714.33 per million words. The word gentleman is signifi cantly
more frequent in early Dickens than in his later works.
Stubbs (2001: 29) states that “[t]here is some consensus, but
no total agreement, that signifi cant collocates are usually found
within a span of 4:4”. Following the conventional practice to
examine collocation (Sinclaire, 1991; Stubbs, 1995 & 2001), the
present study deals with words occurring within a span of four
words prior to, and four words following, the node (gentleman)
as variables (collocates) to be fed into correspondence
The respective frequency of each collocate is arrayed to form
the frequency-profi le for 29 texts (Smollett’s The Adventure of
an Atom is left out of the data set since it contains no instance of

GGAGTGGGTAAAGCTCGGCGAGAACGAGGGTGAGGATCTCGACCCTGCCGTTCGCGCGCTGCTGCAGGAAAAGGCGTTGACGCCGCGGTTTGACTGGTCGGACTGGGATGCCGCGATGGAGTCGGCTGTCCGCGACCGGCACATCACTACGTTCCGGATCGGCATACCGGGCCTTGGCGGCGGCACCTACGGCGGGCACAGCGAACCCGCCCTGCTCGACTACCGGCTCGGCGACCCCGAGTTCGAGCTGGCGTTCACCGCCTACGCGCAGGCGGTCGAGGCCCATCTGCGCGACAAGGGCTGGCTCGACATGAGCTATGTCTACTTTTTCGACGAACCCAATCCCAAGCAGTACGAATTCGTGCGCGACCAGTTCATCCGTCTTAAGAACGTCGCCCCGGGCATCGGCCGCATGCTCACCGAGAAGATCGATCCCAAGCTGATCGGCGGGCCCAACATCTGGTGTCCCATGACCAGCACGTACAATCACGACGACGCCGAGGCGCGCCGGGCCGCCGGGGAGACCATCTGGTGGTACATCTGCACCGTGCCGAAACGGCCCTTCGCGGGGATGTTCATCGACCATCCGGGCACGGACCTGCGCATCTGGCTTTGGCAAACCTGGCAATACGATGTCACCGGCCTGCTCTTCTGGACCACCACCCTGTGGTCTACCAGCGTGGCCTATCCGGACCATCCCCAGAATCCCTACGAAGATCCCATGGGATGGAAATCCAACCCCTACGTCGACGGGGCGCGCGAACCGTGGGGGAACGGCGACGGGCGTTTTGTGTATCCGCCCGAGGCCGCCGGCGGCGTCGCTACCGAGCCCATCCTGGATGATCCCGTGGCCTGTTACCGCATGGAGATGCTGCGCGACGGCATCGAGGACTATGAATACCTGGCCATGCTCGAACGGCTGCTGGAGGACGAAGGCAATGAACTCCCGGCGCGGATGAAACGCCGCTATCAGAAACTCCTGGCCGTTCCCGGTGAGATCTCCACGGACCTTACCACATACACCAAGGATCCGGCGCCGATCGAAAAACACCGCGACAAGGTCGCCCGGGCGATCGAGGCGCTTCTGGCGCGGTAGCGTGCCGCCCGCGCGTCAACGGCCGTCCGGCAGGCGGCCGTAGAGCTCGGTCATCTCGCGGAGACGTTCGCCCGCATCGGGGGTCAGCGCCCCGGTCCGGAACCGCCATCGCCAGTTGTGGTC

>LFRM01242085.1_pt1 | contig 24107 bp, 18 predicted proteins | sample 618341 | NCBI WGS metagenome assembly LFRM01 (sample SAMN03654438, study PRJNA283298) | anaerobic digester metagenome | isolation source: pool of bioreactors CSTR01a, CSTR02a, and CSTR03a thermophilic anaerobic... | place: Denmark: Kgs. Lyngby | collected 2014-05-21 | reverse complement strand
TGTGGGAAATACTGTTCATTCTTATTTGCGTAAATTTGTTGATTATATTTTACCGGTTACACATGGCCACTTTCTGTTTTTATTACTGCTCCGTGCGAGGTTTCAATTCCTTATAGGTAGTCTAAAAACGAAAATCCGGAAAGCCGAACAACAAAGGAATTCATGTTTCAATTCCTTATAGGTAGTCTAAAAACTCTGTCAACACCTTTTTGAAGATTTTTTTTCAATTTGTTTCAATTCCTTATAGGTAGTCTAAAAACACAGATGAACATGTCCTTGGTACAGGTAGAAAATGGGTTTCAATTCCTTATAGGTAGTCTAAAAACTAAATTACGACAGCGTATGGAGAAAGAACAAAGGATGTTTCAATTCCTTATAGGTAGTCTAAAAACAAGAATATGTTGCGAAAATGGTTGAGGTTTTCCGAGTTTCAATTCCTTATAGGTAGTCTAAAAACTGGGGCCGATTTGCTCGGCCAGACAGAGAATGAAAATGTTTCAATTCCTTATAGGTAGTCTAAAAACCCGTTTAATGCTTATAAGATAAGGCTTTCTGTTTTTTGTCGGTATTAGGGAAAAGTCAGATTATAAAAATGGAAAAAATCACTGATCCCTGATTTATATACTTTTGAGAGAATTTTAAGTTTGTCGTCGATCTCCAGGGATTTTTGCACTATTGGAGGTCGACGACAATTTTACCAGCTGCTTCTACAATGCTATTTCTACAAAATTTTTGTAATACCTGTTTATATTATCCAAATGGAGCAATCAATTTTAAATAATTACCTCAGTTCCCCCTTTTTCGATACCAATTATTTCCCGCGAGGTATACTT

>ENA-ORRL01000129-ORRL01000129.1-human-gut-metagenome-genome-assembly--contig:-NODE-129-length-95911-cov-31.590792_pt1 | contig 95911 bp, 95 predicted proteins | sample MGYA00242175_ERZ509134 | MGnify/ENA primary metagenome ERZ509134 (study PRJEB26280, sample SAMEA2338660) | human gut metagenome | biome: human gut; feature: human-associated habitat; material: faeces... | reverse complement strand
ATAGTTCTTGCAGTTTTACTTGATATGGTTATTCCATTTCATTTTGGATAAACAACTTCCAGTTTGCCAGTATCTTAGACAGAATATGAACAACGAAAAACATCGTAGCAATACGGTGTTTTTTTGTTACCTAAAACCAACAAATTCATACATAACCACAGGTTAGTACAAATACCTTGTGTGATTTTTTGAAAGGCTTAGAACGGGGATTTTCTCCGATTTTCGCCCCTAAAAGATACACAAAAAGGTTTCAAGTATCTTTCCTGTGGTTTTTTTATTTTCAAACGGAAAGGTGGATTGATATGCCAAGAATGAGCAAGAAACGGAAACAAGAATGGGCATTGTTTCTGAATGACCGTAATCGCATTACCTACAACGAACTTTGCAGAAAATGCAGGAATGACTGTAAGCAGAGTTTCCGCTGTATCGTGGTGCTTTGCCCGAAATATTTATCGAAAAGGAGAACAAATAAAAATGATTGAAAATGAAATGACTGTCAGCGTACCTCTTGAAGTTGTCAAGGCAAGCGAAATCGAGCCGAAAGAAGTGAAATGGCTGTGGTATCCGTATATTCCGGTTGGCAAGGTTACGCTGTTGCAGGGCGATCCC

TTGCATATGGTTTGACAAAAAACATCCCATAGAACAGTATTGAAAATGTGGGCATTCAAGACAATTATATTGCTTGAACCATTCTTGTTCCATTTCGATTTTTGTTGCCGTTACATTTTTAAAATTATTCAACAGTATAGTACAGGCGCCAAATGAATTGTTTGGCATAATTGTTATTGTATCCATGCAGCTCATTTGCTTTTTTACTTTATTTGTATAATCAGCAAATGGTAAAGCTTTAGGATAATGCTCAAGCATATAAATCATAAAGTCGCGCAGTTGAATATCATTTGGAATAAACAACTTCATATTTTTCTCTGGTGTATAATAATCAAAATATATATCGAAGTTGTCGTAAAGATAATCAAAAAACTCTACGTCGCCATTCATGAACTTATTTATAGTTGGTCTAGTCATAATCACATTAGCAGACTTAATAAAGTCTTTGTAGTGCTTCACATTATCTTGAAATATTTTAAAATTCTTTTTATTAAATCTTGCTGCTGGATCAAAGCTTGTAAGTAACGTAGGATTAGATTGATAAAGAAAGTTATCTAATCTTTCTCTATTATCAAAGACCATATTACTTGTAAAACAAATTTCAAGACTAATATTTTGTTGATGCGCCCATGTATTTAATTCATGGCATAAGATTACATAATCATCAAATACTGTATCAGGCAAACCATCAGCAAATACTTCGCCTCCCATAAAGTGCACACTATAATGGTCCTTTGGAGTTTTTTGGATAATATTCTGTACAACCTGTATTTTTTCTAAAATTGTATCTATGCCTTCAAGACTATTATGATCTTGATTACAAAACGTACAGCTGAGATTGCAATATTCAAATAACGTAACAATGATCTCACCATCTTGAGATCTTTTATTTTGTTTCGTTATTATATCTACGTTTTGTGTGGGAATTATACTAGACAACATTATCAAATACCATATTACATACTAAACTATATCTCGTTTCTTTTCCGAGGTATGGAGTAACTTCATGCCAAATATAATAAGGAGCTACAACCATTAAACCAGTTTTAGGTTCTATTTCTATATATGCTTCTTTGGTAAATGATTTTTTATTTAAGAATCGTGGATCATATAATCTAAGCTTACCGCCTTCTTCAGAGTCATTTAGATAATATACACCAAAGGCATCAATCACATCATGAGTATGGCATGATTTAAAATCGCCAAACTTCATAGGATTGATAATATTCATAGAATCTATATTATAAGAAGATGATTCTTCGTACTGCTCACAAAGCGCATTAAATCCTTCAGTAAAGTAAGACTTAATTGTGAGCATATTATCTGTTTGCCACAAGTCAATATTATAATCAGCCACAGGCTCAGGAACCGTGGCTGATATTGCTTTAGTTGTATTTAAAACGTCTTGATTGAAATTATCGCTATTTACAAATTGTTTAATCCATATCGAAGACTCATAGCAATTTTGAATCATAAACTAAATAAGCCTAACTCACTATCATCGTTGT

gentleman). The set of 29 collocate frequency profi les (collocate
frequency matrix) is then transposed and submitted to
correspondence analysis (CA), a technique for data-reduction.
CA allows examination of the complex interrelationships
between row cases (i.e., texts), interrelationships between
column variables (i.e., collocates), and association between
the row cases and column variables graphically in a multidimensional
space. It computes the row coordinates (word scores) and column coordinates (text scores) in a way that
permutes the original data matrix so that the correlation
between the word variables and text profi les are maximized.
In a permuted data matrix, adverbs with a similar pattern of
distribution make the closest neighbours, and so do texts of
similar profi le. When the row/column scores are projected in